“You cannot expect to have no problems,” said Didier Evrard, Airbus EVP for programs, who run the A350 program until the end of 2014.
“But what is important is that you take immediate action once something comes up. We have innovated quite a bit in the way we work.”
Evrard believes the goal of 98.5% dispatch reliability can be reached within 1-2 years.
A large dedicated team inside Airbus is dealing with the A350 2 hours per day, and Didier Evrard has instructed the team to immediately escalate any serious and new issues to his management level to ensure things are properly addressed.
Airbus detected 3 areas that have needed particular attention in the A350 operation.
First, the system that has created the most logbook entries so far is the onboard network that hosts all MRO applications.
According to Marc Virilli (Senior Director - Customer Services at Airbus), some human-machine interface improvements as well as software updates were needed.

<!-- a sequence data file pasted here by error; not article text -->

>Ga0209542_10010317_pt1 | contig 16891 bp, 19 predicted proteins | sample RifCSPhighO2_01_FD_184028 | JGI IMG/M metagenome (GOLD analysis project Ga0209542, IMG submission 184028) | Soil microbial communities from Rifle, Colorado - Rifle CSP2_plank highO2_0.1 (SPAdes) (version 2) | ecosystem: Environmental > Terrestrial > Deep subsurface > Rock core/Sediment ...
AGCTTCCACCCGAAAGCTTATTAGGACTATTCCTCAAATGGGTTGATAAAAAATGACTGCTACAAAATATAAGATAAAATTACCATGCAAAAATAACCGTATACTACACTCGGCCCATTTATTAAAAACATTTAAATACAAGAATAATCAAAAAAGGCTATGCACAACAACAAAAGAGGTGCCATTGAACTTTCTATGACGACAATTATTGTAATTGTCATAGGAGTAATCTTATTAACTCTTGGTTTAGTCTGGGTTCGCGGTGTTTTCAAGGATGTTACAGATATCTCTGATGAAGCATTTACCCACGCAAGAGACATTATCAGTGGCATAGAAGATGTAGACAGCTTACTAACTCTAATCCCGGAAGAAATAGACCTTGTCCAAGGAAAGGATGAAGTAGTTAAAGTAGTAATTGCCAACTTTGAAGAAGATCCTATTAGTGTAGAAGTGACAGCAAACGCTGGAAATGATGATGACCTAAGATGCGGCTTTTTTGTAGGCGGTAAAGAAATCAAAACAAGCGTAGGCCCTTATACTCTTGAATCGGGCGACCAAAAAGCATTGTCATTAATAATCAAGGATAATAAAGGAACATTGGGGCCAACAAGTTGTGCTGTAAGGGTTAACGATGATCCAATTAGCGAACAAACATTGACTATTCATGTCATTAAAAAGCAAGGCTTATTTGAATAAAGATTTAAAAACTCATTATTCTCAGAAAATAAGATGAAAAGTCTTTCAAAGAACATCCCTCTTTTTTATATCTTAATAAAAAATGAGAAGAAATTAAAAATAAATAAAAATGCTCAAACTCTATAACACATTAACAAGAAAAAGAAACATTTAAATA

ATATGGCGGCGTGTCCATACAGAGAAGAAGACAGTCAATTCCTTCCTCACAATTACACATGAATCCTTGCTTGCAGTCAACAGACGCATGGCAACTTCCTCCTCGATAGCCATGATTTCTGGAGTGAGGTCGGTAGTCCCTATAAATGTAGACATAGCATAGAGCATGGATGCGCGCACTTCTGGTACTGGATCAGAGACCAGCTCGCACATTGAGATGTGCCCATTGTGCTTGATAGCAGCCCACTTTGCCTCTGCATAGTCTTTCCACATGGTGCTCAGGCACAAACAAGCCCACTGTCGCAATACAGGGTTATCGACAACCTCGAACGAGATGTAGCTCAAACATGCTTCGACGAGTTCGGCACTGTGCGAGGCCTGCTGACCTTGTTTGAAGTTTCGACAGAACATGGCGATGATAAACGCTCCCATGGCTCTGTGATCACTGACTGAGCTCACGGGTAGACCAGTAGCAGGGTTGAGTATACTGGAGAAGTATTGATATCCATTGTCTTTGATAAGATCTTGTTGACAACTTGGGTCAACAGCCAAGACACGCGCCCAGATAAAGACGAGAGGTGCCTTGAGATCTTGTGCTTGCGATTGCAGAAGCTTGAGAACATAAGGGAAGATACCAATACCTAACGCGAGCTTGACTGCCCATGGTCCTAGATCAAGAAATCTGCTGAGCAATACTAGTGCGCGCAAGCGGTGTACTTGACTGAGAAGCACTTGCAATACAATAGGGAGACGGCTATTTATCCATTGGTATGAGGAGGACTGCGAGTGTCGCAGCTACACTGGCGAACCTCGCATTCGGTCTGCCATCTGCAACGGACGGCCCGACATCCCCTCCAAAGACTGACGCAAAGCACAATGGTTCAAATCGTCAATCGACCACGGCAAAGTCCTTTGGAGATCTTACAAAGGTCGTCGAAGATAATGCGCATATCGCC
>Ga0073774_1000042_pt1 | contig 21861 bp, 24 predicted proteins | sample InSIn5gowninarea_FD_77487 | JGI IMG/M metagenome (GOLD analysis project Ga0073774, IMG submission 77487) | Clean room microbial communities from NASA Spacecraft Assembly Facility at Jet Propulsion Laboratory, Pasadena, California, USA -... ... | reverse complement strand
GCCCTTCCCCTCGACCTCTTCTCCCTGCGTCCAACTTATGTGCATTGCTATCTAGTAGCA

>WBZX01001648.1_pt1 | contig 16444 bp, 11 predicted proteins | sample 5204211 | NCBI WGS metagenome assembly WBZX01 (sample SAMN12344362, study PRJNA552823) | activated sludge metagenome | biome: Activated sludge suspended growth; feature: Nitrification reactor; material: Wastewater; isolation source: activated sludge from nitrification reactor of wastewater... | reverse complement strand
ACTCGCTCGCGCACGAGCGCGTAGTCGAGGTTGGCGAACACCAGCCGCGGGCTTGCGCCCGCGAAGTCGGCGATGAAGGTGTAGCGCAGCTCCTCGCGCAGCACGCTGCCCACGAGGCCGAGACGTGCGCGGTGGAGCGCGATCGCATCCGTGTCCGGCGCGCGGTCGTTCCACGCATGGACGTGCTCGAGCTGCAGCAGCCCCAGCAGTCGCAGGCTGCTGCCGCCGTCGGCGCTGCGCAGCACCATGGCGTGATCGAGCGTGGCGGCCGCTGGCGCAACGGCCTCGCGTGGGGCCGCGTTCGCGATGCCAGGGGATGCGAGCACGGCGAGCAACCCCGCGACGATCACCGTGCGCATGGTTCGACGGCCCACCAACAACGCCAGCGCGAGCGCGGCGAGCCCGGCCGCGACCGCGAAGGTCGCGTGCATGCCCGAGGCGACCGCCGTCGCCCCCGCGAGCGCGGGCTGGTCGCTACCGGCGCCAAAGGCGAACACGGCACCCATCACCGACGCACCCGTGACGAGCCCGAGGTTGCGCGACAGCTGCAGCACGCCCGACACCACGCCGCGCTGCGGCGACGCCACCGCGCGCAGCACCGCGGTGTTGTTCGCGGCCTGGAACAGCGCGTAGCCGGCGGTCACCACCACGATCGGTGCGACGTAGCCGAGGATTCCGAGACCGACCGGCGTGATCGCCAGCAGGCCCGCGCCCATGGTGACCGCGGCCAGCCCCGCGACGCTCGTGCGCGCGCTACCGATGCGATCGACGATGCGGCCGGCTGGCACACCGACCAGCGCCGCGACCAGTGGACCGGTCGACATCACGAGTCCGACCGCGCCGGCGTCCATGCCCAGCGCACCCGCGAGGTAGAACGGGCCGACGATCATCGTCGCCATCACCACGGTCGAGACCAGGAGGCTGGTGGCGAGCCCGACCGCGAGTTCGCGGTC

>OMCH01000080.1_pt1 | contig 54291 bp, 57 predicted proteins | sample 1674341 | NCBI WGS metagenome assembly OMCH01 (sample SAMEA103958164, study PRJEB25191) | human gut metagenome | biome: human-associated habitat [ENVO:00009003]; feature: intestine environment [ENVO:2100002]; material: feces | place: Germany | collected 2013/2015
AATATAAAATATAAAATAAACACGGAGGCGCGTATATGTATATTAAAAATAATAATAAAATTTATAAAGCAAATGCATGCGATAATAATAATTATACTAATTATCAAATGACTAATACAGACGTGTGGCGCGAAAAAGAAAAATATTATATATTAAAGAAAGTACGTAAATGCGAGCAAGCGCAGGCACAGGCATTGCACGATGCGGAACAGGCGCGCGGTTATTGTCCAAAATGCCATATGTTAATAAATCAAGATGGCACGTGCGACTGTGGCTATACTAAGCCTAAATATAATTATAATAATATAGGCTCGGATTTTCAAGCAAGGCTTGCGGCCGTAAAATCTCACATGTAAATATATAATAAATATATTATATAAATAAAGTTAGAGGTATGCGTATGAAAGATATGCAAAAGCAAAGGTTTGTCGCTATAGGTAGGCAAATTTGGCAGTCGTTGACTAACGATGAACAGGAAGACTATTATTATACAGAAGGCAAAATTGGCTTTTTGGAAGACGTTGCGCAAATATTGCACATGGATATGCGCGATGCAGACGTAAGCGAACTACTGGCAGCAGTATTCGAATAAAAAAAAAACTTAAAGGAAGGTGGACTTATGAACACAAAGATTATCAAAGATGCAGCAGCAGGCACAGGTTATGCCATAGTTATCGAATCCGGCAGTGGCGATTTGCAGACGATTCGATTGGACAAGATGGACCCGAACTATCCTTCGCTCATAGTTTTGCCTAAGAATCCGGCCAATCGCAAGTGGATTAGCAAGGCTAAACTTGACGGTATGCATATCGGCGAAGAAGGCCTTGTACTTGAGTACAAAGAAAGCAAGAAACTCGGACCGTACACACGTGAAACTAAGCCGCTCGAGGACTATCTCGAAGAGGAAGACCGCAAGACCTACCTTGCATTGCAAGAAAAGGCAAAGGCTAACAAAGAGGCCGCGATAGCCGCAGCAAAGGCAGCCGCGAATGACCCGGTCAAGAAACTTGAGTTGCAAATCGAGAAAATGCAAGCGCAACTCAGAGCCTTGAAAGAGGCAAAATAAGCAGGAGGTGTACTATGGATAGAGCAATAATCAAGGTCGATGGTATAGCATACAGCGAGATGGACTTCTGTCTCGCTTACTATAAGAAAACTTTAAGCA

“We have issued an evolution of the system which has already been implemented on the Qatar and Vietnam Airlines fleets, and we are seeing a decrease in the number of reports,” he said.
The rerelease has eliminated a number of software bugs that also affected communications between the aircraft and the ground.
Second, Airbus was forced to issue a number of service bulletins and to remove some galley inserts, such as ovens or coffeemakers, because of leaks.
The leaks are related to a supplier that Airbus declines to identify.
But Virilli said that after corrective action was taken, the number of reports has come down 50%.
And third, the bleed system’s over heating detection has issued nuisance warnings that have caused some operational disruption.
Airbus retrofitted a sensor connection using gold-plated connectors, and the issue has been eliminated.
Marc Virilli said “a combination of several factors” was affecting Qatar’s operations; some have improved while others are still being addressed, but in general, the overall situation has stabilized.
Meanwhile, Finnair has experienced “the expected amount of small technical issues that can typically be addressed by resetting the system.” Rather than a clear pattern, there have been “isolated things here and there”. However, Finnair has noticed a slightly higher use of spare parts in the cabin.